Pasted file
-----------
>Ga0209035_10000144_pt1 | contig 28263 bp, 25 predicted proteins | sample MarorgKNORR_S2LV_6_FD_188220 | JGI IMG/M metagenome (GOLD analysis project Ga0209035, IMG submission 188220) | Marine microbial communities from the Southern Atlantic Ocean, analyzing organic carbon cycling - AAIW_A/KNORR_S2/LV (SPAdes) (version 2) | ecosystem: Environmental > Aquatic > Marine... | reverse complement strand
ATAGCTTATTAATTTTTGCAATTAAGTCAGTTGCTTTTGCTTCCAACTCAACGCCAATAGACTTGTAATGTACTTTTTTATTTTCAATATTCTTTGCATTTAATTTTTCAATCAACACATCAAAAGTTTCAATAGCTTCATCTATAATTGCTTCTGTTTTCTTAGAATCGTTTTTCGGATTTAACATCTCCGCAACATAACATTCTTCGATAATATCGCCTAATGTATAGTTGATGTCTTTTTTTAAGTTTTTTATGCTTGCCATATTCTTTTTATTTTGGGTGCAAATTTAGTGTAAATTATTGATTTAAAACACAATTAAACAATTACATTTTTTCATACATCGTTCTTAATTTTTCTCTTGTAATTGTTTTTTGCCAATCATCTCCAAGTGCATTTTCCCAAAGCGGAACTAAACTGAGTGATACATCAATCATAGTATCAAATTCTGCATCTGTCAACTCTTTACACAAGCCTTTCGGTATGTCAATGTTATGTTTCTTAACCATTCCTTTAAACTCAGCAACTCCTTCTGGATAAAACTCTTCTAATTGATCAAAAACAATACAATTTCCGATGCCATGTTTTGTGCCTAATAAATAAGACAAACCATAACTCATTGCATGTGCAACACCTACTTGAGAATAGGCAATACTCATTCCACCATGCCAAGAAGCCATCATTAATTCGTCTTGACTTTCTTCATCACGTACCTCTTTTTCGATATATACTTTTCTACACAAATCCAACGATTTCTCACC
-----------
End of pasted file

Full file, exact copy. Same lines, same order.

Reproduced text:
>Ga0209035_10000144_pt1 | contig 28263 bp, 25 predicted proteins | sample MarorgKNORR_S2LV_6_FD_188220 | JGI IMG/M metagenome (GOLD analysis project Ga0209035, IMG submission 188220) | Marine microbial communities from the Southern Atlantic Ocean, analyzing organic carbon cycling - AAIW_A/KNORR_S2/LV (SPAdes) (version 2) | ecosystem: Environmental > Aquatic > Marine... | reverse complement strand
ATAGCTTATTAATTTTTGCAATTAAGTCAGTTGCTTTTGCTTCCAACTCAACGCCAATAGACTTGTAATGTACTTTTTTATTTTCAATATTCTTTGCATTTAATTTTTCAATCAACACATCAAAAGTTTCAATAGCTTCATCTATAATTGCTTCTGTTTTCTTAGAATCGTTTTTCGGATTTAACATCTCCGCAACATAACATTCTTCGATAATATCGCCTAATGTATAGTTGATGTCTTTTTTTAAGTTTTTTATGCTTGCCATATTCTTTTTATTTTGGGTGCAAATTTAGTGTAAATTATTGATTTAAAACACAATTAAACAATTACATTTTTTCATACATCGTTCTTAATTTTTCTCTTGTAATTGTTTTTTGCCAATCATCTCCAAGTGCATTTTCCCAAAGCGGAACTAAACTGAGTGATACATCAATCATAGTATCAAATTCTGCATCTGTCAACTCTTTACACAAGCCTTTCGGTATGTCAATGTTATGTTTCTTAACCATTCCTTTAAACTCAGCAACTCCTTCTGGATAAAACTCTTCTAATTGATCAAAAACAATACAATTTCCGATGCCATGTTTTGTGCCTAATAAATAAGACAAACCATAACTCATTGCATGTGCAACACCTACTTGAGAATAGGCAATACTCATTCCACCATGCCAAGAAGCCATCATTAATTCGTCTTGACTTTCTTCATCACGTACCTCTTTTTCGATATATACTTTTCTACACAAATCCAACGATTTCTCACC